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Why I Will (Probably) Never Buy a Condominium

This article was written by in Real Estate and Home. 87 comments.


The “condominium” (or “condo” for short) is generally seen as the missing link between renting an apartment and owning land with a house. Commonly, at least in my experience, a condominium is an apartment building in which the units are individually owned but the common spaces are jointly owned by all individual owners.

There is one primary advantage in owning a condominium unit above renting: your equity an an asset with a possibility of appreciation. There is also one primary advantage above owning a house and land, the probability of finding a comfortable dwelling for a lower price.

The disadvantages are numerous:

Lifestyle of dwelling. Living in a condominium is much like living in an apartment building. You are close to your neighbors, and no matter how things appear initially, the walls and ceilings are never as thick and sound-proof as they appear to be initially. If I want to hear the children living downstairs screaming at 3:00 in the morning, I’d prefer to stay in an apartment.

Price won’t increase as much as a single-family house. Even when the real estate market is in an upward trend, beneficial to sellers, the price of condominium units won’t increase as much as the price of houses. There seems to be an endless supply of condominiums. Apartment buildings are often converted to condos when the market is favorable to such a move. Houses, and more importantly the land they sit upon, are much more limited in supply. If you own a condominium you own a certain cubic feet of air within your particular enclosure. You do not own the biggest driver for appreciation, the land.

condominiumsAssociation fees. The common areas in a condominium are owned jointly and are usually governed by a board of directors or another group of representatives. In addition to your mortgage and taxes, you will also be responsible for association fees. These fees ensure there is enough funding to mow the lawn, fix the roof, insure the owners against liability, and advertise unsold units.

Association rules. Rules vary from one condominium to another, but they are designed to keep the appearance of the buildings professional and uniform. This supposedly keeps property values higher. Don’t expect to be able to paint the outside of your unit in a way that reflects your personality. Your landscaping options are limited. In many cases, you won’t even be allowed to erect a small flag on your door frame or window. Some associations don’t allow pets.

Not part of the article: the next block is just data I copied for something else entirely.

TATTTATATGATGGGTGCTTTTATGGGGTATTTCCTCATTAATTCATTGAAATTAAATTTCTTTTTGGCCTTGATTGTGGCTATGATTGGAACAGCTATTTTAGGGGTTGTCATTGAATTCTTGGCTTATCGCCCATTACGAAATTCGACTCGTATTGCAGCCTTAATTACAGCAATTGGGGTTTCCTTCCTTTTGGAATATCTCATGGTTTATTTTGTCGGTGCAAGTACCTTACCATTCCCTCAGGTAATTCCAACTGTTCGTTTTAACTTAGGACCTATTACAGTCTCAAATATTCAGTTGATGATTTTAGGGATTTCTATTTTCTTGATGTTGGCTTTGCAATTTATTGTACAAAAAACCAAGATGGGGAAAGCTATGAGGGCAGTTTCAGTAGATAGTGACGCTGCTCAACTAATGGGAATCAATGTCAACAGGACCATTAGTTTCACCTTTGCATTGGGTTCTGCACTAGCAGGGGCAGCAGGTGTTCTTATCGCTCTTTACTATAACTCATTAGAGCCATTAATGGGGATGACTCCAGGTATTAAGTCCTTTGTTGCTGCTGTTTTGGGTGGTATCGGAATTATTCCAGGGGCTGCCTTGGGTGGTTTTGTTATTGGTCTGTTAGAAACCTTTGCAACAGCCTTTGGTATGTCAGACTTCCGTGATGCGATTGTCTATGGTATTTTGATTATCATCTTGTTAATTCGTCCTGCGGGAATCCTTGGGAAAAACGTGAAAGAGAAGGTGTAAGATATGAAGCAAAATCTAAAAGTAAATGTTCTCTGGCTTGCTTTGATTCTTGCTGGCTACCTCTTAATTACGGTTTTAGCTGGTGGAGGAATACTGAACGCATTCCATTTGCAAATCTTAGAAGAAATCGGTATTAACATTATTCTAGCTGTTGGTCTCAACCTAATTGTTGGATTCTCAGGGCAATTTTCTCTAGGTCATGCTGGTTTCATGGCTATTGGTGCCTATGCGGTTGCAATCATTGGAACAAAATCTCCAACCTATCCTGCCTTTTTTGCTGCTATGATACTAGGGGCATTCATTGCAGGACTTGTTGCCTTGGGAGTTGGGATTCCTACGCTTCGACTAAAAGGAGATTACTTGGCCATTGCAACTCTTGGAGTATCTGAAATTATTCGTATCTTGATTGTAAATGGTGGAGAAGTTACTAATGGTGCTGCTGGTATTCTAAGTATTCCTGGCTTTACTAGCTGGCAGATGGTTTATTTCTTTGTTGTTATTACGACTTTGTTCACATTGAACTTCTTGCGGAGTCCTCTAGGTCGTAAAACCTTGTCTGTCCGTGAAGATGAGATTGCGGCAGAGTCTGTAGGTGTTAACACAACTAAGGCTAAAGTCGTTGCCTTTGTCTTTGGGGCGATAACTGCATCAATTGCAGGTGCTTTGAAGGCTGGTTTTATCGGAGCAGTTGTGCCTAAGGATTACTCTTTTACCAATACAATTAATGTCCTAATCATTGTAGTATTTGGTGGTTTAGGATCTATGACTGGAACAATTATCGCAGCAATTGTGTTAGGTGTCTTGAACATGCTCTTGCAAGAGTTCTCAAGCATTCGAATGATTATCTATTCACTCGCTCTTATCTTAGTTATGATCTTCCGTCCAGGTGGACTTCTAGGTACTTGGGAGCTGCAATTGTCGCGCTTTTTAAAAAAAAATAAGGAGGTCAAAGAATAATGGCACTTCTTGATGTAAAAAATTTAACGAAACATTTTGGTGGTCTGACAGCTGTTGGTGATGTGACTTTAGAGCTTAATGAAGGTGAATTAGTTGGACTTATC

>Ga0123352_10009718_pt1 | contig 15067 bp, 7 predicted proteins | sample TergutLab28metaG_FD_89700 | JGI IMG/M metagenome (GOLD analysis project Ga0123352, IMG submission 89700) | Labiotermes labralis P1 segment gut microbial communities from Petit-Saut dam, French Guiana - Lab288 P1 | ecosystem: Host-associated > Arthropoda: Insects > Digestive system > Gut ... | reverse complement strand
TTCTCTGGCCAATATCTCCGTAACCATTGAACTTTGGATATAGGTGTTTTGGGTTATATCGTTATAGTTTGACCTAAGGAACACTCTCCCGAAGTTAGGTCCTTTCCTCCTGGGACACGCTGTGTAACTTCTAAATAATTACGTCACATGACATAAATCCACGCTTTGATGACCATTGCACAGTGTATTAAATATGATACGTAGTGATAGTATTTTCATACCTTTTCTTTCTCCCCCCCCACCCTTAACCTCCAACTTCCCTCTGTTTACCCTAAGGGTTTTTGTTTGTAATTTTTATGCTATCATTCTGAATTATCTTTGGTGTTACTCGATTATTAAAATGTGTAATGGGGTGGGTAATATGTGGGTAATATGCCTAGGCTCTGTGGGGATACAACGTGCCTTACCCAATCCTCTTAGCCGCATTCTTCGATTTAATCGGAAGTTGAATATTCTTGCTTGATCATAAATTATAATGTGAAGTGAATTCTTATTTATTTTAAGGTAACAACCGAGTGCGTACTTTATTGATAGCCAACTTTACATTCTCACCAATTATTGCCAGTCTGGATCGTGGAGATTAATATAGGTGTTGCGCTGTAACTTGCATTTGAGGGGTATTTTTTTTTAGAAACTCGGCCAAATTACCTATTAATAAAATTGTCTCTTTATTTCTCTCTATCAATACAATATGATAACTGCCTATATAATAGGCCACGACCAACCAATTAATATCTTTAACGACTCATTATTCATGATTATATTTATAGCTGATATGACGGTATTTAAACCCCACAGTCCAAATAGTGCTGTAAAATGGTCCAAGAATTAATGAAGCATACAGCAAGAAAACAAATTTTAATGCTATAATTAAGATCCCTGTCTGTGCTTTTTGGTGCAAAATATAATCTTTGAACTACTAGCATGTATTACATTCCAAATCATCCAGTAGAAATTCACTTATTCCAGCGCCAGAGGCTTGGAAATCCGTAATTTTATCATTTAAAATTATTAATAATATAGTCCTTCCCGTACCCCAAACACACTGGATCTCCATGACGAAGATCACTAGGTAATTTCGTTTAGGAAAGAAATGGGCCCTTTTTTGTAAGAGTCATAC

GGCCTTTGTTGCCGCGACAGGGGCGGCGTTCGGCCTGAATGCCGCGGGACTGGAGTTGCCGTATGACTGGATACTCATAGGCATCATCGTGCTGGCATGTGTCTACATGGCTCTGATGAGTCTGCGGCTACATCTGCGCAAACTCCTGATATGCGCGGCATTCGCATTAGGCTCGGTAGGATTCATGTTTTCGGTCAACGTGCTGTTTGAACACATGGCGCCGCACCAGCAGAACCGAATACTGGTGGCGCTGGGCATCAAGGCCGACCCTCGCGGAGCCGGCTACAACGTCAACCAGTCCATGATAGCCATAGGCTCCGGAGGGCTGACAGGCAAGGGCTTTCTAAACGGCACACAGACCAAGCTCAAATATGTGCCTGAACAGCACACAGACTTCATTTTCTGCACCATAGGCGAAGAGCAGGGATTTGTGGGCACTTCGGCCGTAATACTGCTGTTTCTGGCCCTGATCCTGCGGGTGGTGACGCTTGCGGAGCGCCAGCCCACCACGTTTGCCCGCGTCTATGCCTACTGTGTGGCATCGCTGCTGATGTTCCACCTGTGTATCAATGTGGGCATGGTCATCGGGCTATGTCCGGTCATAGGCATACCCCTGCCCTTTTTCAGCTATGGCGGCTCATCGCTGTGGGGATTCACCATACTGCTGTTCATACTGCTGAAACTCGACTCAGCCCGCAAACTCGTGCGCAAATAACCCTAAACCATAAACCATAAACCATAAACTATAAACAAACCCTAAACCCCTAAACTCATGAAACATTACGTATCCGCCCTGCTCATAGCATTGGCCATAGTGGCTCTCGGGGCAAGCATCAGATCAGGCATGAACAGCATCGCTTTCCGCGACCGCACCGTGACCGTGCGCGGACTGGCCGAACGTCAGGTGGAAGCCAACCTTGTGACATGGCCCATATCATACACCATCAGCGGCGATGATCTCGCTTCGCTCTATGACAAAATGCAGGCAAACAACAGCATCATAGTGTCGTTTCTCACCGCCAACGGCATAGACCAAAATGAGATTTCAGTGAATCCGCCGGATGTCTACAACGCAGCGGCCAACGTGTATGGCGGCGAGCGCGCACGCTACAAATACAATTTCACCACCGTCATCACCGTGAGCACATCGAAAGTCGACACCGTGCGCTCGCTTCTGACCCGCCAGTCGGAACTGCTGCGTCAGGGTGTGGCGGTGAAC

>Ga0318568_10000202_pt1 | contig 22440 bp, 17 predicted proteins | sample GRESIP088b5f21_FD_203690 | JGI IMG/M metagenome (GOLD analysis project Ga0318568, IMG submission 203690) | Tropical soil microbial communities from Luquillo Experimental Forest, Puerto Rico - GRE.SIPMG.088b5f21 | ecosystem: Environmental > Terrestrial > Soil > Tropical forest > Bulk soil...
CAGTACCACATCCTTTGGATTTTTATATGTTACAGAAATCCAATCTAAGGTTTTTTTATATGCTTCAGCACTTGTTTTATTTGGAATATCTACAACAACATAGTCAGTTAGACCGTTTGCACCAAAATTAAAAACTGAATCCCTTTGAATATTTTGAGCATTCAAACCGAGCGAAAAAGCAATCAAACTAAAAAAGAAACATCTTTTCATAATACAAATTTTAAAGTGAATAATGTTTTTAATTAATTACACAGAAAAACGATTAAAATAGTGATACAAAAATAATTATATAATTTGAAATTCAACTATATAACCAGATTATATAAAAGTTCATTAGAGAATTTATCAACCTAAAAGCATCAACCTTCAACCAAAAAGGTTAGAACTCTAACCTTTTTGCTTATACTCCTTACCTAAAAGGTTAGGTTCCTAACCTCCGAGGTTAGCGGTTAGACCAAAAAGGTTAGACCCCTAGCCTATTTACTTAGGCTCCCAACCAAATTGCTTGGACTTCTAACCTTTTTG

While I reserve the right to change my mind, I’d rather skip “Apartment Living Part 2″ when it’s time for me to “upgrade” my living situation. My intention is not to insult condo owners, it is only to discover what is best for me.

Photo credit: edkohler

Updated January 16, 2010 and originally published August 18, 2008. If you enjoyed this article, subscribe to the RSS feed or receive daily emails. Follow @ConsumerismComm on Twitter and visit our Facebook page for more updates.

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About the author

Luke Landes, also known as Flexo, is the founder of Consumerism Commentary. He has been blogging and writing for the internet since 1995 and has been building online communities since 1991. Find out more about him and follow Luke Landes on Twitter. View all articles by .

{ 87 comments… read them below or add one }

avatar Megan

I could not agree more. I lived in a condo for 3 years (rented from a family member) and while I see the benefits of ownership, it was more of a hassle than it was worth. Problems with loud neighbors? You can’t just call the apartment manager. Having to make “group decisions” on everything related to the building began to grate on me as well.

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avatar serola

I agree, condos are an archaic and risky source of housing, much of the reserves to pay for capital expenditures “evaporate” with each new board. Condo boards can raise assessments off the charts. Most do not have much owner participation or oversight. Fraud of funds, and kick backs are common, and expenses are often padded. A house is good, if you have the funds to maintain it, and the time and energy to keep the property up. I know many complain about too much government, but unfortunately there is also a problem with too little government oversight. Millions of dollars are being stolen from condo owners with no recourse but lengthy and expensive court costs. Even a small condo building in business for countless years will have almost no remaining reserves, dispite no record of expenditures. Most boards are out of control, and in business to gain funds for personal use.

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avatar alyr

Hilarious all these people with the negative condo comments never even lived in one. My condo is on the beautiful Florida Intracoastal waterway with two pools, two clubhouses, a fifty acre nature preserve, tennis courts, boat ramps, and $3 Million in reserves. The maintenance is impeccable they even vacuum the carpet in our entryways. TThe landscaping is gorgeous with man made lakes all over. The HOA fees are 300 per month and that covers all common areas and everything outside on the building, trash, water, television, leaving me to pay electric. It’s a whopping $40.00 per month even in summer in Florida. We have a very active board and residents and pay a professional to manage the office with gated live security guards 24/7. OH and a free bus comes through all day for shopping in other areas of town. LOL get a clue.

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avatar mc

where is this ….I want to move there!!!

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avatar HaoldSaxon